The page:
The first trading hours on China's new Science and Technology Innovation Board (STAR) set off with great volatility and active trading on Monday morning, as capital quickly poured into the new board that supports homegrown technology start-ups in China.
Shares of most of the first batch of 25 companies listed on the new board surged quickly in early trade on the STAR Market, China's answer to Nasdaq.
The 25 high-tech firms, which range from lithium battery material makers to machine vision intelligent manufacturing companies and biotech firms, raised a total of 37.018 billion yuan ($5.38 billion) through the IPOs.
The much-anticipated Science and Technology Innovation board, operated by Shanghai Stock Exchange, provides a new channel for China's high-tech companies to raise funds. Those companies will represent the future of China's high-tech sector, and will become a major pillar to support China's effort to boost its technological edge and challenge the technology and economic supremacy with the U.S., analysts said.
"Against the backdrop of the China-U.S. trade war, the establishment of China's SSE Star Market will also enhance the inclusiveness and openness of China's capital market, which is an important step for the opening-up of China's financial sector, "Dong Shaopeng, an advisor for the China Securities Regulatory Commission, told the Global Times on Monday.
The 25 new STAR stocks rose by an average 126 percent at the opening time of the new high-tech board at 9:30 am on Monday, with all stocks rising. Four rose by more than 200 percent, with Anji Technology Co leading with a 287 percent surge.
Just half an hour after trading began, the trading volume of the 25 companies surged beyond 20 billion yuan ($2.9 billion).
A number of STAR shares' trading was suspended after they rose or slumped to the 30 percent suspension line. Trading is suspended for 10 minutes if there is extreme movement in the first five trading days.
"The surge on the first day is understandable due to ample capital and relatively few companies. But there is a strong need for a reasonable pricing benchmark," Dong said.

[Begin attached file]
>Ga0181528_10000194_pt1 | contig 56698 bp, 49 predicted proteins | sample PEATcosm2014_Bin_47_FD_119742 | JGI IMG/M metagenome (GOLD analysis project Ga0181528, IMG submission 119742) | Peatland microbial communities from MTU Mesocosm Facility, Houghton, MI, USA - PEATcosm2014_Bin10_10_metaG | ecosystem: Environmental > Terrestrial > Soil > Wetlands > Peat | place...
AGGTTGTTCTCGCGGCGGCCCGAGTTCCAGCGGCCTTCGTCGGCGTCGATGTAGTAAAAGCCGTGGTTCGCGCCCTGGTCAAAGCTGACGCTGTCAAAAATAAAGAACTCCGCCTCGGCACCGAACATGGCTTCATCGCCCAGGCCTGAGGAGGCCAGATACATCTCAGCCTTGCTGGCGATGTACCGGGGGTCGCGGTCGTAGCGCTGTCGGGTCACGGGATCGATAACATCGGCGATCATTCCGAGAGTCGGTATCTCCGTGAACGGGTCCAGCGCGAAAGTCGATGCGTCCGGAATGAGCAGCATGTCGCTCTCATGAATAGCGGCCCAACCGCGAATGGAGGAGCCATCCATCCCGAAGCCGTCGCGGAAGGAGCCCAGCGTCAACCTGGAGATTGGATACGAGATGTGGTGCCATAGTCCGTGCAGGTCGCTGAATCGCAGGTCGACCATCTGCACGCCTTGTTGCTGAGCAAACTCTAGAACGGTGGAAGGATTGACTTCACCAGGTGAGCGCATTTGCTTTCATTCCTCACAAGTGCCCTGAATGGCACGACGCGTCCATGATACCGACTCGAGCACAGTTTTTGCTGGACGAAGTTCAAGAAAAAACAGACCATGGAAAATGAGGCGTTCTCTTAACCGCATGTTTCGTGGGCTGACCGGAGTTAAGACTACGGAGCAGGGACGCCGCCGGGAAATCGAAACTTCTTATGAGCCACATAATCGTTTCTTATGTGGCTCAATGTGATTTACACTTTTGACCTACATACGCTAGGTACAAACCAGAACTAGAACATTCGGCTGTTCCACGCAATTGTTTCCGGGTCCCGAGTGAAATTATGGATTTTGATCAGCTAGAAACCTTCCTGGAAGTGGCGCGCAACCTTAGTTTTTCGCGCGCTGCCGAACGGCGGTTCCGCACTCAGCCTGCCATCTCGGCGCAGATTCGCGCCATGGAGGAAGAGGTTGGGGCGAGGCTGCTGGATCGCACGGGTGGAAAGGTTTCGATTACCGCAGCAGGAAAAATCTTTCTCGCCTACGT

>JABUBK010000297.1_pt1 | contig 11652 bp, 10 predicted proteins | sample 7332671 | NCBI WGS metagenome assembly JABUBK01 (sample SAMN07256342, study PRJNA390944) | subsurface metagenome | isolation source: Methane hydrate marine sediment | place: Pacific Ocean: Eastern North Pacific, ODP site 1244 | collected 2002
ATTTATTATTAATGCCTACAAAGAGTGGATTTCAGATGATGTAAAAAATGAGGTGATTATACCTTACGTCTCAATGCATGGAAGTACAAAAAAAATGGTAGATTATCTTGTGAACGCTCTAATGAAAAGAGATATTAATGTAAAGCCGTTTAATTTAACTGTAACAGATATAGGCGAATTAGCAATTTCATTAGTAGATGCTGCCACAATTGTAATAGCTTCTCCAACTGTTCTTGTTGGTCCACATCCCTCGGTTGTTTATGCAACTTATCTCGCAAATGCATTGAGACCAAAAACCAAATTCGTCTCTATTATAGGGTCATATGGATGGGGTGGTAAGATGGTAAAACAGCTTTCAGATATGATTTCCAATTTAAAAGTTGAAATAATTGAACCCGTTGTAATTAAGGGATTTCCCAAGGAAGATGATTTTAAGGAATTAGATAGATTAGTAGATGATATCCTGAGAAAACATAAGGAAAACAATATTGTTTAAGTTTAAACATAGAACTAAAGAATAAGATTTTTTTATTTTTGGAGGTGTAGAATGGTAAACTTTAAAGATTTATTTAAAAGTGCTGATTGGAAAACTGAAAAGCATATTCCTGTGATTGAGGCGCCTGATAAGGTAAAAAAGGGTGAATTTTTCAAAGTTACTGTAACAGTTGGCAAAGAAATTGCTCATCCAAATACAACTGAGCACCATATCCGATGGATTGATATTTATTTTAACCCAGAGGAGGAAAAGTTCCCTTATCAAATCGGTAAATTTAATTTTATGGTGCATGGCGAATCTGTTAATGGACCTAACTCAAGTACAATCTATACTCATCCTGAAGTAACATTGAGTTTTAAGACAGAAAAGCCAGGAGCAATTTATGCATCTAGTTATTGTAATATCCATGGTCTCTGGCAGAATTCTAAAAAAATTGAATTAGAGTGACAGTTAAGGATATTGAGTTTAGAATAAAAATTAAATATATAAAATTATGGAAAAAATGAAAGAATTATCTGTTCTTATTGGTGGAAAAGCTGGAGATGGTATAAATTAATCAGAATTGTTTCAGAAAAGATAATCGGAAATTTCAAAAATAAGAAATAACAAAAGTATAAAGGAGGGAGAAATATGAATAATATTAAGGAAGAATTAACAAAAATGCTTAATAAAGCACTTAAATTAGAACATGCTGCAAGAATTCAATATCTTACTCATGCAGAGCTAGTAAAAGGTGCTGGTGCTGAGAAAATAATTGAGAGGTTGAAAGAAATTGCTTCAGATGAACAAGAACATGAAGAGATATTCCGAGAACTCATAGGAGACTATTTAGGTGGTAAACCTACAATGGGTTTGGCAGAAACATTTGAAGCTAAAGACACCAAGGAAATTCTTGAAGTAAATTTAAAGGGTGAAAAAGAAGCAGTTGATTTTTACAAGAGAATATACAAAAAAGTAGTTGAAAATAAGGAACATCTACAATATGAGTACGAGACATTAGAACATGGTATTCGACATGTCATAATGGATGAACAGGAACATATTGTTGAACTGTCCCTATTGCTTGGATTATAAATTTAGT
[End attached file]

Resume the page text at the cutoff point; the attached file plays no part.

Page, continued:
The STAR board is one of the country's boldest attempts to reform its capital markets by adopting a market-oriented, registration-based IPO system. It was set up to permit significantly wider price swings than can be found in other mainland exchanges. The board also grants companies and investors greater freedom on IPO pricing and listing process.
Li Chao, vice chairman of the China Securities Regulatory Commission, said on Monday morning that he hoped the Shanghai Stock Exchange could implement the securities registration system well with information disclosure as its core. He also noted that companies listed on this board should disclose information in a genuine, accurate and complete manner.
"It is an institutional innovation of China's financial market," Dong noted. "By setting up the Science and Technology Innovation Board, companies with great prospects, but which are temporarily unprofitable, could have a chance to go public, "he said.
There have been some overseas media reports saying that the STAR companies are not "eye-catching" enough, as many Chinese tech giants like Alibaba and Tencent are not listed on mainland bourses.
Dong nevertheless noted that it takes time to foster a sound stock exchange, and that the SSE STAR Market "is sure to nurture its own star companies."